A burgeoning need exists today for small, compact, reliable, lightweight and self-contained rugged power supplies to provide electrical power in such applications as electric automobiles, homes, industrial, agricultural,recreational, remote monitoring systems, spacecraft and deep-sea probes.Radar, advanced communications satellites and, especially, high-technology weapons platforms will require much larger power sources than today's space power systems can deliver. For the very high power applications, nuclear reactors appear to be the answer. However, for the intermediate power range,10 to 100 kilowatts (KW), the nuclear reactor presents formidable technical problems.Because of the short and unpredictable lifespan of chemical batteries,however, regular replacements would be required to keep these devices humming. Also, enough chemical fuel to provide 100 KW for any significant period of time would be too heavy and bulky for practical use. Fuel cells and solar cells require little maintenance, but the former are too expensive for such modest, low-power applications, and the latter need plenty of sun.Thus the demand to exploit the radioactive energy has become inevitable high.
Several methods have been developed for conversion of radioactive energy released during the decay of natural radioactive elements into electrical energy. A grapefruit-sized radioisotope thermo-electric generator that utilized the heat produced from alpha particles emitted as plutonium-238 decays was developed during the early 1950's.Since then the nuclear power has taken a significant consideration in the energy source of future. Also, with the advancement of the technology the requirement for lasting energy sources has been increased to a great extent. The solution to the long term energy source is, of course, the nuclear batteries with a lifespan measured in decades and has the potential to be nearly 200 times more efficient than the currently used ordinary batteries.
These incredibly long-lasting batteries are still in the theoretical and developmental stage of existence, but they promise to provide clean, safe, almost endless energy.Unlike conventional nuclear power generating devices, these power cells does not rely on a nuclear reaction or chemical process and does not produce radioactive waste products. The nuclear battery technology is geared toward applications where power is needed in inaccessible places or under extreme conditions.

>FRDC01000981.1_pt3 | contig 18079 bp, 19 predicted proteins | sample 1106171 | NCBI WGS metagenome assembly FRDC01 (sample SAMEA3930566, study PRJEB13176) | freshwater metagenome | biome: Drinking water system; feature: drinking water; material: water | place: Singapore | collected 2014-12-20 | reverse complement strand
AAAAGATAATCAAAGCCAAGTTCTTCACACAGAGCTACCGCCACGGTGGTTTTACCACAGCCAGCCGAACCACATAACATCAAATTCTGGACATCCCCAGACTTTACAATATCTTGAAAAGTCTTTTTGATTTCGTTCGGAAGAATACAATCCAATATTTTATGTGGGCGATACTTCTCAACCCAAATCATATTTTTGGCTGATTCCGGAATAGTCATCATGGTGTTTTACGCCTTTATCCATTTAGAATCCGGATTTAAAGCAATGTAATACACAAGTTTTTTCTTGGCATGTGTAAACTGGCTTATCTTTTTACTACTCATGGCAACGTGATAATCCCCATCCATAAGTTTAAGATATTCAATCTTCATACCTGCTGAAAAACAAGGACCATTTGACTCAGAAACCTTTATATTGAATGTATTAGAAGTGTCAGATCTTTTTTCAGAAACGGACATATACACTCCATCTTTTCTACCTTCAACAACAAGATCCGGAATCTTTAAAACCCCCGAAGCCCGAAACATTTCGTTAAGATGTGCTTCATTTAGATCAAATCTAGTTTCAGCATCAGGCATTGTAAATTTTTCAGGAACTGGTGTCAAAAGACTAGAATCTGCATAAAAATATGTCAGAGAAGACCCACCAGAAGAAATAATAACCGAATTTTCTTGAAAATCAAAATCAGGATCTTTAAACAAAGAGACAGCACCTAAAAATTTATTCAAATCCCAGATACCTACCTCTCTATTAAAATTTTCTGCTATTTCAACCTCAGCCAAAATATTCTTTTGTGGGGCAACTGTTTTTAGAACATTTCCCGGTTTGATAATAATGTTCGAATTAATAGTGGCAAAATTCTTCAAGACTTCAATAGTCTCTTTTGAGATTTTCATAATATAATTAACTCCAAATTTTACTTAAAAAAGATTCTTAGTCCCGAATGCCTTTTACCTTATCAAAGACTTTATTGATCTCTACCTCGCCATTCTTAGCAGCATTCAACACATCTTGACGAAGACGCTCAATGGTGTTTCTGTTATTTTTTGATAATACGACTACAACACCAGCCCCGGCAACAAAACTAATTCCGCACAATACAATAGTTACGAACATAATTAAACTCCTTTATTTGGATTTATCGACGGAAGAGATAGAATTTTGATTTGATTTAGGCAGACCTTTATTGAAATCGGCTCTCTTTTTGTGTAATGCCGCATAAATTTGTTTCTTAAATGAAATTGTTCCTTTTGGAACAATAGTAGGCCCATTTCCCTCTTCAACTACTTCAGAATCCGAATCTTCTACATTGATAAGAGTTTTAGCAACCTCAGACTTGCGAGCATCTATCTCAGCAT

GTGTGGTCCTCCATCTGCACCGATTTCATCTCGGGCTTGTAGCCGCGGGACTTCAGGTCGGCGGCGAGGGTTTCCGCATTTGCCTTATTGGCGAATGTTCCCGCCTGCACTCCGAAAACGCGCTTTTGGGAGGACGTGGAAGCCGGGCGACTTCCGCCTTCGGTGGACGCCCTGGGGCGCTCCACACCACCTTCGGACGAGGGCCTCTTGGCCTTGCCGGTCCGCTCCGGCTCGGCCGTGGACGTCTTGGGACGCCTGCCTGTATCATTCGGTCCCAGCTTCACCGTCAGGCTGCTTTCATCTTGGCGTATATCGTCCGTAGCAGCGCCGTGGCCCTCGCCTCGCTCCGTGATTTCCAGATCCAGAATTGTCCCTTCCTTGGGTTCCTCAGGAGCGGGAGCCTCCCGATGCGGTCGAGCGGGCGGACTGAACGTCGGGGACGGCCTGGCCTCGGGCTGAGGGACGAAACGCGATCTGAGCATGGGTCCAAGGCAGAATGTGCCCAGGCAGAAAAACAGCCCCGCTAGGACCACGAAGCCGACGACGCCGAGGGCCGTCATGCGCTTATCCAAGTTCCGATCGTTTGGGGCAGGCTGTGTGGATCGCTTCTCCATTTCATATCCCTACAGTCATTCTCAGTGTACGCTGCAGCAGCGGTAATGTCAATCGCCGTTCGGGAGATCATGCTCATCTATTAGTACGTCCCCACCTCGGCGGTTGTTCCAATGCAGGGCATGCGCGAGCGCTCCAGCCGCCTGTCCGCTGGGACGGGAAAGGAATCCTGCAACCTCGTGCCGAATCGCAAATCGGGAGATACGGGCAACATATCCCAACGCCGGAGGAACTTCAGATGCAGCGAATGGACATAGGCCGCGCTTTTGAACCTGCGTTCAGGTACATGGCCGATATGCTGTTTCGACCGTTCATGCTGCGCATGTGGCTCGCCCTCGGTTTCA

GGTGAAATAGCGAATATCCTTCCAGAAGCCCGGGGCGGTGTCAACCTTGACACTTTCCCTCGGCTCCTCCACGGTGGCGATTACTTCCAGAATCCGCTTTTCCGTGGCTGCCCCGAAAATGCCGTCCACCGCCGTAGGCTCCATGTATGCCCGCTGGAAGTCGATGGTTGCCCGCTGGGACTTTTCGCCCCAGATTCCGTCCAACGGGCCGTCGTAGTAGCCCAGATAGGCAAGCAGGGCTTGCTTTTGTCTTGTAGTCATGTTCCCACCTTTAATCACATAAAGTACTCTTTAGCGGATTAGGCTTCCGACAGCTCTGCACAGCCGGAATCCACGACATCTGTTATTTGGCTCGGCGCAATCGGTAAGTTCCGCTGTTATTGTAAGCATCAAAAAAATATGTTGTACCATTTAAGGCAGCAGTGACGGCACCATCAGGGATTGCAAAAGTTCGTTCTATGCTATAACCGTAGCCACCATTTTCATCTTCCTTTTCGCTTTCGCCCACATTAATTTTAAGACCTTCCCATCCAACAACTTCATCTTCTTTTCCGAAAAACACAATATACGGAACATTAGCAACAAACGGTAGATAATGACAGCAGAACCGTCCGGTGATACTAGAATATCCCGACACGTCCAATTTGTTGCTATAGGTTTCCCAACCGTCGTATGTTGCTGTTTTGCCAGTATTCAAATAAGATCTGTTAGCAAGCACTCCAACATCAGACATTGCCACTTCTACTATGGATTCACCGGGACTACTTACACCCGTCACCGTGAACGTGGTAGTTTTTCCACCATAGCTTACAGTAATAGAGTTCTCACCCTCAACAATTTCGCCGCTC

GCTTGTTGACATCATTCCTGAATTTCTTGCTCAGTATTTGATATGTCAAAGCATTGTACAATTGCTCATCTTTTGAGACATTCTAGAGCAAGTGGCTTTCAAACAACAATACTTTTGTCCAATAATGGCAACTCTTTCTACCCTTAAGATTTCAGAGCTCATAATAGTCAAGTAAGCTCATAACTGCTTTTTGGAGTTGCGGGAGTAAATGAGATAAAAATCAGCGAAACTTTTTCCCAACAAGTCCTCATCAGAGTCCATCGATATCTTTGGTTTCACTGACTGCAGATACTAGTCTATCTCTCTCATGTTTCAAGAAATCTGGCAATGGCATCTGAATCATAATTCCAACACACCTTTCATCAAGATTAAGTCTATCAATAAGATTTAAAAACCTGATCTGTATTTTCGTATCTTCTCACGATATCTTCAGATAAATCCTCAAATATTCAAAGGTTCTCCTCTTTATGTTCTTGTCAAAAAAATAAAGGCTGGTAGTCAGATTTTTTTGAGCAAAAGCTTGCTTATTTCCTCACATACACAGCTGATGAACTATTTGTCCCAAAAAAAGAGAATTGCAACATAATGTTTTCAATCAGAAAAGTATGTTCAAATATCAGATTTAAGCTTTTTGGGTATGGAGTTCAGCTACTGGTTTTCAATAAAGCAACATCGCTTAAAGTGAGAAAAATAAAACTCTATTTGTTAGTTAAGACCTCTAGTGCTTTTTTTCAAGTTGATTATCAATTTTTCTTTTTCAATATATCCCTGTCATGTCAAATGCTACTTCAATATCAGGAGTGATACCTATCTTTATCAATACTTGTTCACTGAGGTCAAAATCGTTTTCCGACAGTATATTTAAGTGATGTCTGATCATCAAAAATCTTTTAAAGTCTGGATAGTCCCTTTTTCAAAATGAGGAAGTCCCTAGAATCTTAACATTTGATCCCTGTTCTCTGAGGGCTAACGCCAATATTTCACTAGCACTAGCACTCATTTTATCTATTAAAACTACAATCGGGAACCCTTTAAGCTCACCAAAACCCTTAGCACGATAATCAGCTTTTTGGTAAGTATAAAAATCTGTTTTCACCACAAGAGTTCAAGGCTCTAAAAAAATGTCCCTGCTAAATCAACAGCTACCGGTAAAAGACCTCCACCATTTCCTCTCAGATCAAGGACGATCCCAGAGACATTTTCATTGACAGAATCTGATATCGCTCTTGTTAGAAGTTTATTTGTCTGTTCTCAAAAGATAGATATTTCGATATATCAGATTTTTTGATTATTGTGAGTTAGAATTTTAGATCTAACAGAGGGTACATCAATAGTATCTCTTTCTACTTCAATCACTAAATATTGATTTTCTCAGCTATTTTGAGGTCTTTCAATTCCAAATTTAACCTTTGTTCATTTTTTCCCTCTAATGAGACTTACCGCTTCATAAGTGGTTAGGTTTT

?The NAG represents a new form of nuclear power conversion technology. It represents a smaller, safer and far more efficient than any conventional nuclear power generator now in existence. It can be used for virtually any power application from large to small hand devices. The other atomic batteries present in the market have not been able to achieve the efficiency or size reduction inherent in the NAG design. Atomic batteries possess isotope which is by far the most costly component. The unique design of the NAG allows it to use less isotopic fuel than any other atomic battery to produce the required power. It is alleged by Executive engineering that recent innovations in both materials and technology have made such devices feasible to generate both exceedingly large and exceptionally small amounts of electrical power and do it more efficiently ,with fewer breakdowns than conventional technologies now being utilised.
?Currently, MEMS laboratory is utilising the advanced techniques necessary for the fabrication of NAG devices.The researchers envision its uses in pacemakers and other medical devices that would otherwise require surgery to repair or replace. Additionally,deep-space probes and deep-sea sensors, which are beyond the reach of repair,would benefit from such technology. In the near future this technology is said to make its way into commonly used day to day products like mobile and laptops and even the smallest of the devices used at home. Surely these are the batteries of the near future.
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